St. Catharines (2006 population 131,989; metropolitan population 390,317) is the largest city in the Niagara Region in southern Ontario, Canada, with 97.11 square kilometres (37.5 sq mi) of land. It lies 51 kilometres (32 mi) south of Toronto across Lake Ontario and is 19 kilometres (12 mi) inland from the international boundary with the United States of America along the Niagara River. It is the northern entrance of the Welland Canal.
St. Catharines lies on one of the main telecommunications backbones between Canada and the United States, and as a result a number of call centres operate in the city. Combined, call centres employ the largest percentage of St. Catharines residents. NuComm International, a Canadian call centre operator, is headquartered in downtown St. Catharines.
St. Catharines enjoys a unique micro-climate because of the moderating influence of Lake Ontario and Lake Erie and the sheltering effect of the Niagara Escarpment to the south. As a result, the city can record a large number of frost-free days in the winter. The summer season is pre-dominately hot and humid, with the average temperature peaking at 27°C (81°F) in July, but can feel closer to 40 °C (104 °F) with the humidex factor.
St. Catharines has one of the highest resident/representative ratios of any large city in Ontario. There are just under 7,000 people per elected municipal representative in St. Catharines, while Oshawa (a similar-sized city in Ontario) has one representative per 13,500 people. London, Ontario has one representative per 30,500 people, and Toronto has one representative per 55,000 people. There has been recent discussion regarding a modification of the city/regional council arrangement, with the possibility of reducing city council to six full-time representatives and having the six regional councillors serve on city council. While there is growing support in the business community for such an arrangement, city council has been unreceptive to such ideas.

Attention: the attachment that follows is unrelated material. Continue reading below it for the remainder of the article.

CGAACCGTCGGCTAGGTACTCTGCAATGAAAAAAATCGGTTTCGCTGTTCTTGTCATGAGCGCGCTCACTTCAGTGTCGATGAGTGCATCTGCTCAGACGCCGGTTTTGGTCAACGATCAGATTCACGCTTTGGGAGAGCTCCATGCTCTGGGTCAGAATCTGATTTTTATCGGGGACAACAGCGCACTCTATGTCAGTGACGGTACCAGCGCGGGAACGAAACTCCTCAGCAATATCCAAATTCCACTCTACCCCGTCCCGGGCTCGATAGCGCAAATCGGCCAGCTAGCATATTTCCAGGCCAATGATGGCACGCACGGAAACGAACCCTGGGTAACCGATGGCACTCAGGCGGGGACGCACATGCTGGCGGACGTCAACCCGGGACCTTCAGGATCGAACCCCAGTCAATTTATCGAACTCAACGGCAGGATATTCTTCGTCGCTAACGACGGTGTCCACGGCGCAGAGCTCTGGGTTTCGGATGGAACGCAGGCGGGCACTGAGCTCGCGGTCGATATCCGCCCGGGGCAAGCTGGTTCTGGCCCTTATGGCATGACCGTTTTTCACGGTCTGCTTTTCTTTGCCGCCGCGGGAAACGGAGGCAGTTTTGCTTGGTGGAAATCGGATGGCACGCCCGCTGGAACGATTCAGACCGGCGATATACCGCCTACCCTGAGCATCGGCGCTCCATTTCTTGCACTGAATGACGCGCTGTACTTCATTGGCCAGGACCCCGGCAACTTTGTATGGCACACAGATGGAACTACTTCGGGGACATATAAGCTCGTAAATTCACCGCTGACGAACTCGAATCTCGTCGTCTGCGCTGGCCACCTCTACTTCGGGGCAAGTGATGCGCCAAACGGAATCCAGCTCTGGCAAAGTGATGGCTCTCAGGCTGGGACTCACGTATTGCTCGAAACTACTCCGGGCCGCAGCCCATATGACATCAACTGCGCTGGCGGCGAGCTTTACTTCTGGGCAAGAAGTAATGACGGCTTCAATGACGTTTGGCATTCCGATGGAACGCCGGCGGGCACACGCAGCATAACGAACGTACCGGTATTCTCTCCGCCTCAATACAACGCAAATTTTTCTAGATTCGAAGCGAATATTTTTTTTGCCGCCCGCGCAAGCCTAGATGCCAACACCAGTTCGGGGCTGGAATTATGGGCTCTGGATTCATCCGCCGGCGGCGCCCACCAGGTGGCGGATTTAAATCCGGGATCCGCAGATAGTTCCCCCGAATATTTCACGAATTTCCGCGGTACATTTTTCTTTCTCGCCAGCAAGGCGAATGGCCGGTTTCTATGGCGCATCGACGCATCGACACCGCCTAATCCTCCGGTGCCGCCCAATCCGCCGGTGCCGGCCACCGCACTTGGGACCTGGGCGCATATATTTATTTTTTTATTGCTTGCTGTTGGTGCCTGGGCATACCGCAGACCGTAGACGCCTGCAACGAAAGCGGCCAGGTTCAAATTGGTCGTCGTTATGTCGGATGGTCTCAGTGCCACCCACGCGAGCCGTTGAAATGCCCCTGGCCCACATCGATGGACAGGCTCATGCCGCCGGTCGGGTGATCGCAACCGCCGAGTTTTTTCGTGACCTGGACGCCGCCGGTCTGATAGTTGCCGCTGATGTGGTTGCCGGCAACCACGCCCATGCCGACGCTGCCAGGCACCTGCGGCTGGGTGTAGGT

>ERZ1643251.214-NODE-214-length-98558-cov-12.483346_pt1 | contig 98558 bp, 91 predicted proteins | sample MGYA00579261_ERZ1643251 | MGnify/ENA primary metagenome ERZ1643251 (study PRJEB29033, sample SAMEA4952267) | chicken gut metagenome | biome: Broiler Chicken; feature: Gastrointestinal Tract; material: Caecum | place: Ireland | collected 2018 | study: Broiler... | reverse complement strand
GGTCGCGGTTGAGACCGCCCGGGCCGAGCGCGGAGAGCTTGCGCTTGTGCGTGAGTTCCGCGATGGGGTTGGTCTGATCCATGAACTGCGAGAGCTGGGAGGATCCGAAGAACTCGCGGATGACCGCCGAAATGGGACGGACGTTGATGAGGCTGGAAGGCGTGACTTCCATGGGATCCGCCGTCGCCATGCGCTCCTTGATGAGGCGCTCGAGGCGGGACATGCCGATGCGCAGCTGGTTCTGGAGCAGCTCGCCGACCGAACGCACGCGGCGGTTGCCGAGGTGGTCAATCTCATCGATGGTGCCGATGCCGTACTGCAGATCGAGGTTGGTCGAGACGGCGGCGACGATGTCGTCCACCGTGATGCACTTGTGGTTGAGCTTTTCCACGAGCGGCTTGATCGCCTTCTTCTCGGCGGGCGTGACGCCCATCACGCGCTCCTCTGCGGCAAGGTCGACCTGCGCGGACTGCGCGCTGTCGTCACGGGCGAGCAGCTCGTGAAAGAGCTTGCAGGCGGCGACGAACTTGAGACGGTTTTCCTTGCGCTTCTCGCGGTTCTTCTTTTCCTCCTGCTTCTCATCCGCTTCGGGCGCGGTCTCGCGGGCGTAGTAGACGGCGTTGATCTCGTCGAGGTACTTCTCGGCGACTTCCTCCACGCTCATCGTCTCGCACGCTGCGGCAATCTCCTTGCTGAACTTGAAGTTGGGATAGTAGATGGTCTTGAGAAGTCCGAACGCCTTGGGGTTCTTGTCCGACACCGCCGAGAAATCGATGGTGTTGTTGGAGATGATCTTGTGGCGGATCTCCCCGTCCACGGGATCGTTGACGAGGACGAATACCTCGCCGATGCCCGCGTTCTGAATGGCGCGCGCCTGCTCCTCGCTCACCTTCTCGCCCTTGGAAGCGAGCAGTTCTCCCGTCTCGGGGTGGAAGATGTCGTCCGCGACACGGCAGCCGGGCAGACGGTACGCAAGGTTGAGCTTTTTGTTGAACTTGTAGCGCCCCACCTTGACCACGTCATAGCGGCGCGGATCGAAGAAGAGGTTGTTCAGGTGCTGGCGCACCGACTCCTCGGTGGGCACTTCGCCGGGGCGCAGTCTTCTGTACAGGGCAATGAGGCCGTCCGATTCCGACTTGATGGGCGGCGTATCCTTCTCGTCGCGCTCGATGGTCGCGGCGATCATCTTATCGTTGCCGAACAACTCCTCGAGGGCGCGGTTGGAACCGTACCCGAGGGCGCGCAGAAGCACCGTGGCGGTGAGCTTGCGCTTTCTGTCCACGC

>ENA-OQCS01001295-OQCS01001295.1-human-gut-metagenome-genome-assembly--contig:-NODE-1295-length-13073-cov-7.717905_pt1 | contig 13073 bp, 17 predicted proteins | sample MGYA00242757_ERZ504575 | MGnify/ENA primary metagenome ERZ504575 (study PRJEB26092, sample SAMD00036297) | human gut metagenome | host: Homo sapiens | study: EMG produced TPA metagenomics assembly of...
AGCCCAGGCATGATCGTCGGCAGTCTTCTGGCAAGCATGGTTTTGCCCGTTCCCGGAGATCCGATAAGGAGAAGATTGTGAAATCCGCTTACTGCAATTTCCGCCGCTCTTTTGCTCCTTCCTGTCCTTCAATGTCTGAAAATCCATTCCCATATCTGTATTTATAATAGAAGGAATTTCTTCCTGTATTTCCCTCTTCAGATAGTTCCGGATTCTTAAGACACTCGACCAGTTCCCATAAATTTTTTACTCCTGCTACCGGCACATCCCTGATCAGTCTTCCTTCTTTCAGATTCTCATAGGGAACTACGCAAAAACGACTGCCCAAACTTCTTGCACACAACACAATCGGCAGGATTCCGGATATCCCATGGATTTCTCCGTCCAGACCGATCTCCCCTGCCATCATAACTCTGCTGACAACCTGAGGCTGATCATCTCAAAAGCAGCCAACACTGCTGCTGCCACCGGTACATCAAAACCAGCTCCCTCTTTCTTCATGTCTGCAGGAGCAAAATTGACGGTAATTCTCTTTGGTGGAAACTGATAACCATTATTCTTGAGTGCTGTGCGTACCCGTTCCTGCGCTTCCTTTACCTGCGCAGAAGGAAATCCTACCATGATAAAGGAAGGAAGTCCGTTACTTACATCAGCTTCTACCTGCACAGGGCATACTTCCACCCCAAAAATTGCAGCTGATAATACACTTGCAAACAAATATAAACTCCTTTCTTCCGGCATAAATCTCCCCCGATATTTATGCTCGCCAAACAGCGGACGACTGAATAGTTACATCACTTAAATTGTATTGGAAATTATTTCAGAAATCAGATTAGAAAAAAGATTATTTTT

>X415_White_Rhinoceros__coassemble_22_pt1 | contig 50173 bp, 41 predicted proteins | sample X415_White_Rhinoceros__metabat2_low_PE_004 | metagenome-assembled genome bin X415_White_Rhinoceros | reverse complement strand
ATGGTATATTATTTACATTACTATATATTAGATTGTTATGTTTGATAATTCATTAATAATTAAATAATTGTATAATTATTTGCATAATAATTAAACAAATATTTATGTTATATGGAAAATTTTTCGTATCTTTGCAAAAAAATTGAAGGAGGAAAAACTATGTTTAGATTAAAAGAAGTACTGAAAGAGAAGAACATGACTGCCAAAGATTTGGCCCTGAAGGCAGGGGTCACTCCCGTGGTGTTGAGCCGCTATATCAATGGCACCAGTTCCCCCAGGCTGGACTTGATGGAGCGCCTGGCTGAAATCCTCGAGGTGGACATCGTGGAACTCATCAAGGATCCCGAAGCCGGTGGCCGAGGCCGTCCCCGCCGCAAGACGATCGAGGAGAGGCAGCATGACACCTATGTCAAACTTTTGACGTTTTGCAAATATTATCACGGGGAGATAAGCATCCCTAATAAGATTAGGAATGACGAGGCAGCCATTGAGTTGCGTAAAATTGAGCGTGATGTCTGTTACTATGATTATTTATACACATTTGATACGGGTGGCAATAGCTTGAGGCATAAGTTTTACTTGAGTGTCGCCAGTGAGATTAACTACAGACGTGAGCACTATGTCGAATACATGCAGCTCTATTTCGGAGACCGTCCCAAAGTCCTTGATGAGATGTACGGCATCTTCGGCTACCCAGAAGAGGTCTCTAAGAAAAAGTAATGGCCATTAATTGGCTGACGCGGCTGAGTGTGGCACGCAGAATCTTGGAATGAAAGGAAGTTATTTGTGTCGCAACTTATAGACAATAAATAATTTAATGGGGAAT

The most defining transportation icon of St. Catharines is the Welland Canal, a ship canal that runs 43.4 kilometres (27.0 mi), passing through the city. Three of its locks are within city boundaries. The canal allows shipping vessels to traverse the 99.5 metre (326.5 ft) drop in altitute from Lake Erie to Lake Ontario.
Along with the rest of Ontario, St. Catharines experienced explosive growth after World War II. St. Catharines continued to annex Grantham Township as development continued, including the large swaths of land to the north known now as "The North End". St. Catharines would also absorb Merriton and Port Dalhousie in 1961, making them part of the city. During this time, St. Catharines nearly tripled in population.